Civil rights activist Jesse Jackson, 76, has been diagnosed with Parkinson’s disease. Jackson made the announcement in a letter released on Friday and said he first noticed physical changes about three years ago. The disease also affected his father.
Parkinson’s is an incurable neurological disorder that can cause tremors, stiffness and difficulty balancing, walking and coordinating movement.
‘My family and I began to notice changes about three years ago,’ Jackson wrote in a statement. ‘After a battery of tests, my physicians identified the issue as Parkinson’s disease, a disease that bested my father.’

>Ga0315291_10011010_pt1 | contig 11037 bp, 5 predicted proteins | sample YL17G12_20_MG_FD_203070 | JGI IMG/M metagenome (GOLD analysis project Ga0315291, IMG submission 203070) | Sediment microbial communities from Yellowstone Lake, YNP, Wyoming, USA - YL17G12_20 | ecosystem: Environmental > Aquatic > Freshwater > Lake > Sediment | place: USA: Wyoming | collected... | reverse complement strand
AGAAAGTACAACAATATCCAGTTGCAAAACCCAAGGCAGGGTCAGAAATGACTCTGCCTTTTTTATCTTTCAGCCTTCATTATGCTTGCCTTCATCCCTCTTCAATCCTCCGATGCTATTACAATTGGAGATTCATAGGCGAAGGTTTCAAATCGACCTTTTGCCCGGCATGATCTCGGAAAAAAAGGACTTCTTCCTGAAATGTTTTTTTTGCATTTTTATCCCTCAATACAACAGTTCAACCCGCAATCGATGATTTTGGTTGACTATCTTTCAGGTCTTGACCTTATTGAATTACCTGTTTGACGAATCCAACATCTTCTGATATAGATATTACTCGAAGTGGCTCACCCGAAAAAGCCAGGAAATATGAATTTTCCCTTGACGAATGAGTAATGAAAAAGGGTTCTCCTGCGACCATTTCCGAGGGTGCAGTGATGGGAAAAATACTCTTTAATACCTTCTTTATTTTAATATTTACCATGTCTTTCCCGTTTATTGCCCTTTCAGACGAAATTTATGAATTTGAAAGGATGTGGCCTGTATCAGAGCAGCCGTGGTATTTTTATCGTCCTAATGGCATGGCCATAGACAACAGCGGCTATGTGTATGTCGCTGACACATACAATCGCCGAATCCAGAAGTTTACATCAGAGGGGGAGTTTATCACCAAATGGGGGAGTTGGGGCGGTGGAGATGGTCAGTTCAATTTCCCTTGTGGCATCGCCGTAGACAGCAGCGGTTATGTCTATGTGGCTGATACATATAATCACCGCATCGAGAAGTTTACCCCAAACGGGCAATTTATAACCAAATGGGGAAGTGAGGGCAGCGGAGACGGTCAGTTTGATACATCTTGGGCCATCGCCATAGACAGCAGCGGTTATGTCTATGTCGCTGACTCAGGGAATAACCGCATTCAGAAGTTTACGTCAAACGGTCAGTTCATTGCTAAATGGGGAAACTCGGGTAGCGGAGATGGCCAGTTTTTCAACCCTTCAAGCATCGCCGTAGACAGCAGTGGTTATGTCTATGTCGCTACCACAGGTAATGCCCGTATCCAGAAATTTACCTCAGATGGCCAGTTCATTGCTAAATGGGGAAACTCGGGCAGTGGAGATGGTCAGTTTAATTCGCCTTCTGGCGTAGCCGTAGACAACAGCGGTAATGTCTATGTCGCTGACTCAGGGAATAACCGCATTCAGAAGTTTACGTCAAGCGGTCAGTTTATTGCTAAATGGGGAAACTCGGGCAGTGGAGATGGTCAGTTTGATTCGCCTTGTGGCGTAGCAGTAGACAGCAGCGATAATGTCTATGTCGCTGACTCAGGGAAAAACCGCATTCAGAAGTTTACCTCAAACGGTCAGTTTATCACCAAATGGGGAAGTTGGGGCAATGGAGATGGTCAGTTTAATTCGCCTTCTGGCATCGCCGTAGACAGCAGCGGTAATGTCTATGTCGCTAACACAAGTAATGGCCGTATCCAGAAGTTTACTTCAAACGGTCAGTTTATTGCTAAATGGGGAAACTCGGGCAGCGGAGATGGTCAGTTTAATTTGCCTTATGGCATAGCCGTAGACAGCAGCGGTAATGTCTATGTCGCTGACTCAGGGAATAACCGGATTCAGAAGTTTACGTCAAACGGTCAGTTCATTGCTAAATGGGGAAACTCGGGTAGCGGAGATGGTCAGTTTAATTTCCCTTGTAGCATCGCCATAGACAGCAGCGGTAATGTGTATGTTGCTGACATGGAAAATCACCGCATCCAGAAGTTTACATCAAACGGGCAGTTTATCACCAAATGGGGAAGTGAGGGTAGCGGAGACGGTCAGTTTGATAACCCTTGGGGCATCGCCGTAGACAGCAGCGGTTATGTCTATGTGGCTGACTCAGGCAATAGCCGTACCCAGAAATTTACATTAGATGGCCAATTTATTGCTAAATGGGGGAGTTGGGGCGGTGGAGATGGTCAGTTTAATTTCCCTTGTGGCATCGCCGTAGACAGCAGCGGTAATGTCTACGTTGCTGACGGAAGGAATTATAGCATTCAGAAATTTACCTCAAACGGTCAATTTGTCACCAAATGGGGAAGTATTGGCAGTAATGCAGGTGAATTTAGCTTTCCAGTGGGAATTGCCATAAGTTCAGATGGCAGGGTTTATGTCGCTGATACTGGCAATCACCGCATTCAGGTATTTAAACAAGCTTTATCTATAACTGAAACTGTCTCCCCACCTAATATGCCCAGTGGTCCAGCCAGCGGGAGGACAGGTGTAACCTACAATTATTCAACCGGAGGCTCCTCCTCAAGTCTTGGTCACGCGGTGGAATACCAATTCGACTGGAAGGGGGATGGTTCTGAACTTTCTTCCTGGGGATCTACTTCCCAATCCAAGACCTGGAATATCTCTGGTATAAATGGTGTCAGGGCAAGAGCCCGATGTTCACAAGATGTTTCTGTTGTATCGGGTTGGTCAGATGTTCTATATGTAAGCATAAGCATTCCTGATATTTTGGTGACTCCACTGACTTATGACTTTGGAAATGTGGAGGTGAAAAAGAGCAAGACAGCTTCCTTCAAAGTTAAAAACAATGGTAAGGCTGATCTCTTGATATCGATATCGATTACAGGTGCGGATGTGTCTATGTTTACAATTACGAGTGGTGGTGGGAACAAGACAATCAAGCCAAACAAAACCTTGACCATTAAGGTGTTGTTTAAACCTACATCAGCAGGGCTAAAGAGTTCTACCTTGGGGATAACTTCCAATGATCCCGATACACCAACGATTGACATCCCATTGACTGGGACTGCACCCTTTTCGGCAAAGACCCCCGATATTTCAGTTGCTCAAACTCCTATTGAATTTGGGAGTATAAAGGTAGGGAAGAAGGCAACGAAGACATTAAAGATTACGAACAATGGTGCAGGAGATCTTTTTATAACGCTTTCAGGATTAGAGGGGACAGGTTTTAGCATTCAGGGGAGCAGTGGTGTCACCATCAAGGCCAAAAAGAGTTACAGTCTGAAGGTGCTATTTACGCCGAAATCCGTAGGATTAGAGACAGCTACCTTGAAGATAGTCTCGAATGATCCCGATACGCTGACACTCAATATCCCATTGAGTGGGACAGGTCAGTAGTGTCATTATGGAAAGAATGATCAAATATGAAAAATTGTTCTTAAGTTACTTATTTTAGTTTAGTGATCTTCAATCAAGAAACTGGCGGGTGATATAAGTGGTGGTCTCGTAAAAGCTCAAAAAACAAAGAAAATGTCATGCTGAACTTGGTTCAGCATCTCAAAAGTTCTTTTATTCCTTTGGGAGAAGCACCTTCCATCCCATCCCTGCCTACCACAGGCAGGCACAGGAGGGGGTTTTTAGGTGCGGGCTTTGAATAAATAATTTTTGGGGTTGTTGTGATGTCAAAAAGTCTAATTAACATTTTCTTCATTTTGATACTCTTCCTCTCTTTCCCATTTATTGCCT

‘For a while, I resisted interrupting my work to visit a doctor. But as my daily physical struggles intensified I could no longer ignore the symptoms, so I acquiesced,’ Jackson said.
‘Recognition of the effects of this disease on me has been painful, and I have been slow to grasp the gravity of it. For me, a Parkinson’s diagnosis is not a stop sign but rather a signal that I must make lifestyle changes and dedicate myself to physical therapy in hopes of slowing the disease’s progression,’ Jackson further said.
He now plans to focus on physical therapy, hoping to slow down the disease.